[Ab] Abstract:BACKGROUND: Sjögren's Syndrome (SS) is associated with xerostomia and xerophthalmia. Pilocarpine stimulates the secretion of saliva. OBJECTIVES: Investigate and compare the efficacy of pilocarpine and artificial saliva as symptomatic treatments for xerostomia and xerophthalmia in patients with SS. PATIENTS AND METHODS: A double-blind, randomized, controlled study was performed. 72 patients with SS were assigned randomly to receive ten drops of pilocarpine (5 mg) or 10 drops of artificial saliva, orally, t.i.d.for 12 weeks. Patients were evaluated at baseline and periodically throughout the study by whole saliva and tear flow for global assessment of their dryness as well as for any adverse effects. RESULTS: Patients receiving pilocarpine had a statistically significant improvement in their salivary flow (p< 0.0001), lachrymal flow (p< 0.0001), and their subjective global assessment (p< 0.0001), compared with patients on artificial saliva. The most common side effects were sialorrhea and nausea. LIMITATIONS: As the pilocarpine was in solution (drops), it was possible for the dosage to become inaccurate. CONCLUSIONS: Pilocarpine is more effective than artificial saliva for enhancing salivary and lachrymal secretion in patients with SS. This is the first study comparing the efficacy of pilocarpine and artificial saliva as treatments for xerostomia and xerophthalmia in SS. This article is protected by copyright. All rights reserved.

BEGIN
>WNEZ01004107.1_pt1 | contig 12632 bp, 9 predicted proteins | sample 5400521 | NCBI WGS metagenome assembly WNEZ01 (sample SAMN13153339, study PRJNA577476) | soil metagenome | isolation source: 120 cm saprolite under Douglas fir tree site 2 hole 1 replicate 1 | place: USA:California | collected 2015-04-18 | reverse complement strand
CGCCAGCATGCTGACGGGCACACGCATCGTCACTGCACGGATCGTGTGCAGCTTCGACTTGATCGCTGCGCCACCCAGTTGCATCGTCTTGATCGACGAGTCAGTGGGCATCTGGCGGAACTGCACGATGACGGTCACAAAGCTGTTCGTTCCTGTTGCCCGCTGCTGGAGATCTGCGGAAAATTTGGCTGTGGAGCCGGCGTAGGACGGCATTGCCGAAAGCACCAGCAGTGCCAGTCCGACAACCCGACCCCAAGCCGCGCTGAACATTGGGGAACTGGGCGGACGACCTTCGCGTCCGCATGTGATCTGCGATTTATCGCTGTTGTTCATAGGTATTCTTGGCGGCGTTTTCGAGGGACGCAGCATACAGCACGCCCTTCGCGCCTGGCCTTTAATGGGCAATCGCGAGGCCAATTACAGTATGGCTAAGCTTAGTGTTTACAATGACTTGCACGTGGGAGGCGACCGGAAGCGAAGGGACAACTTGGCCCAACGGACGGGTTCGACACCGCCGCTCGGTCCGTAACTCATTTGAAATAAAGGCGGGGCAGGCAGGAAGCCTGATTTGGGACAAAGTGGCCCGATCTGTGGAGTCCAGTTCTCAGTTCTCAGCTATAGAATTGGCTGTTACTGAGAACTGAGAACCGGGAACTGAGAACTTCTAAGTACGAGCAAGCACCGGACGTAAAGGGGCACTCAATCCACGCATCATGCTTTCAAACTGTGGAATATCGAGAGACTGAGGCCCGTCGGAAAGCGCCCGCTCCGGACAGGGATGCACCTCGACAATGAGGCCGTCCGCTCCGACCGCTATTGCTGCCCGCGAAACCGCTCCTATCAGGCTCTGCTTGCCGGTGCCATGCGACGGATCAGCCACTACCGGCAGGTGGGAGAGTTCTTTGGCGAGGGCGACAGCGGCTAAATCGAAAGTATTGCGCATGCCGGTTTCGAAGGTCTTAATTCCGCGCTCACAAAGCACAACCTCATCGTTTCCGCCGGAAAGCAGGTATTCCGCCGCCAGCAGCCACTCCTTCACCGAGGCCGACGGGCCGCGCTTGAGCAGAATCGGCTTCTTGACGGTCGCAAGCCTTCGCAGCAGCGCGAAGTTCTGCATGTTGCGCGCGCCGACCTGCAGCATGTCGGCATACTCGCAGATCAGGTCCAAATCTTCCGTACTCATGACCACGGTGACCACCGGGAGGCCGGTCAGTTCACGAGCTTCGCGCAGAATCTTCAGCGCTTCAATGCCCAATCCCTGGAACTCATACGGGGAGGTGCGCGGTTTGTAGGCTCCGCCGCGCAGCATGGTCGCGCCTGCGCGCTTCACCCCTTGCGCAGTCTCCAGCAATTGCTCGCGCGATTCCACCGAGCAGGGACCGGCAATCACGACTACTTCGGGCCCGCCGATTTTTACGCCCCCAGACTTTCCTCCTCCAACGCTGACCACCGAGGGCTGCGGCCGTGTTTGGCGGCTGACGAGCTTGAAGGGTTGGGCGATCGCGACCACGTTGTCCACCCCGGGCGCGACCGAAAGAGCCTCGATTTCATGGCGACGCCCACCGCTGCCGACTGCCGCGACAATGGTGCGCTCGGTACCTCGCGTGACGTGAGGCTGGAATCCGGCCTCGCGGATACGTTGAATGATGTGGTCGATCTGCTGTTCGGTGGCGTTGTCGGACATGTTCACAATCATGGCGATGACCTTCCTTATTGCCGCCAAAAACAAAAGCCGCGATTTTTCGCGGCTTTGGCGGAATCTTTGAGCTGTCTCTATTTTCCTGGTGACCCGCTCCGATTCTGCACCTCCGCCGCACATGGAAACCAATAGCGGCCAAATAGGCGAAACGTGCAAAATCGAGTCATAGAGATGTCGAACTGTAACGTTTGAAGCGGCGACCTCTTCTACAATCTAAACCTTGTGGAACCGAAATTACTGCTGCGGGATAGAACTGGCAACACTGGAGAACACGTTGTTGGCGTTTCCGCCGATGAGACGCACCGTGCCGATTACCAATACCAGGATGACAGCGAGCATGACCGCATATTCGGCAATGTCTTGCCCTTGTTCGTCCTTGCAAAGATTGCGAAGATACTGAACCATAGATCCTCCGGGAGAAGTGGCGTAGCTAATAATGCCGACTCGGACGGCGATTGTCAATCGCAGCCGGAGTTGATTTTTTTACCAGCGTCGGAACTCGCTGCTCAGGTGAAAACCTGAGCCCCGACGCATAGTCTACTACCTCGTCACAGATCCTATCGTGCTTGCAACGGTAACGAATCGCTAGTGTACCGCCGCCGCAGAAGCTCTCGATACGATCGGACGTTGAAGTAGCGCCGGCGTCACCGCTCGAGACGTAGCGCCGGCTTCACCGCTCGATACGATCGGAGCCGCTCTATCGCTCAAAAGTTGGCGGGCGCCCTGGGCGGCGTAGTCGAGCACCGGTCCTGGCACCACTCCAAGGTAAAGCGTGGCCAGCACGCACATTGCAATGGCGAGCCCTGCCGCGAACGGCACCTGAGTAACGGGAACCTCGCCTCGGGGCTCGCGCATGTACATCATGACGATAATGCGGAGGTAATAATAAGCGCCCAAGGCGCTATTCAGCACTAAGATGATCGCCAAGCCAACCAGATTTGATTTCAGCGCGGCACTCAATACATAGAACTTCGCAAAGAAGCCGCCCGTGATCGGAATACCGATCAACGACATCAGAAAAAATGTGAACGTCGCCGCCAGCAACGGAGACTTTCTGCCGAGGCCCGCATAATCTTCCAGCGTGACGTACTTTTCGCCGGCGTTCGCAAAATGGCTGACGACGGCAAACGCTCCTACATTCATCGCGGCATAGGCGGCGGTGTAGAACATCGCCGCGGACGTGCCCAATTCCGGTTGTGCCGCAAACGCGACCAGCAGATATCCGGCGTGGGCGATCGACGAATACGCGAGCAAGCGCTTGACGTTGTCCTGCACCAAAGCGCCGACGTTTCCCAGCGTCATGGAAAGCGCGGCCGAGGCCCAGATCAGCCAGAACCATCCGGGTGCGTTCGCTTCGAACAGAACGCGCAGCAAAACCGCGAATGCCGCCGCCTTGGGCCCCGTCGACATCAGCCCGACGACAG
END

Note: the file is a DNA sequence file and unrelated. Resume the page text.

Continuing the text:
[Pt] Publication type:JOURNAL ARTICLE
[Em] Entry month:1802
[Cu] Class update date: 180212
[Lr] Last revision date:180212
[St] Status:Publisher
[do] DOI:10.1111/bjd.16442

  5 / 1320 MEDLINE  
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[PMID]: 29224753
[Au] Autor:Marinone S; Gaynor W; Johnston J; Mahadevan M
[Ad] Address:Department of Paediatric Otolaryngology - Head and Neck Surgery, Starship Children's Health, Park Road, Grafton, Auckland, 1023, New Zealand. Electronic address: smarinone@adhb.govt.nz.
[Ti] Title:Castillo Morales Appliance Therapy in the treatment of drooling children.
[So] Source:Int J Pediatr Otorhinolaryngol;103:129-132, 2017 Dec.
[Is] ISSN:1872-8464
[Cp] Country of publication:Ireland
[La] Language:eng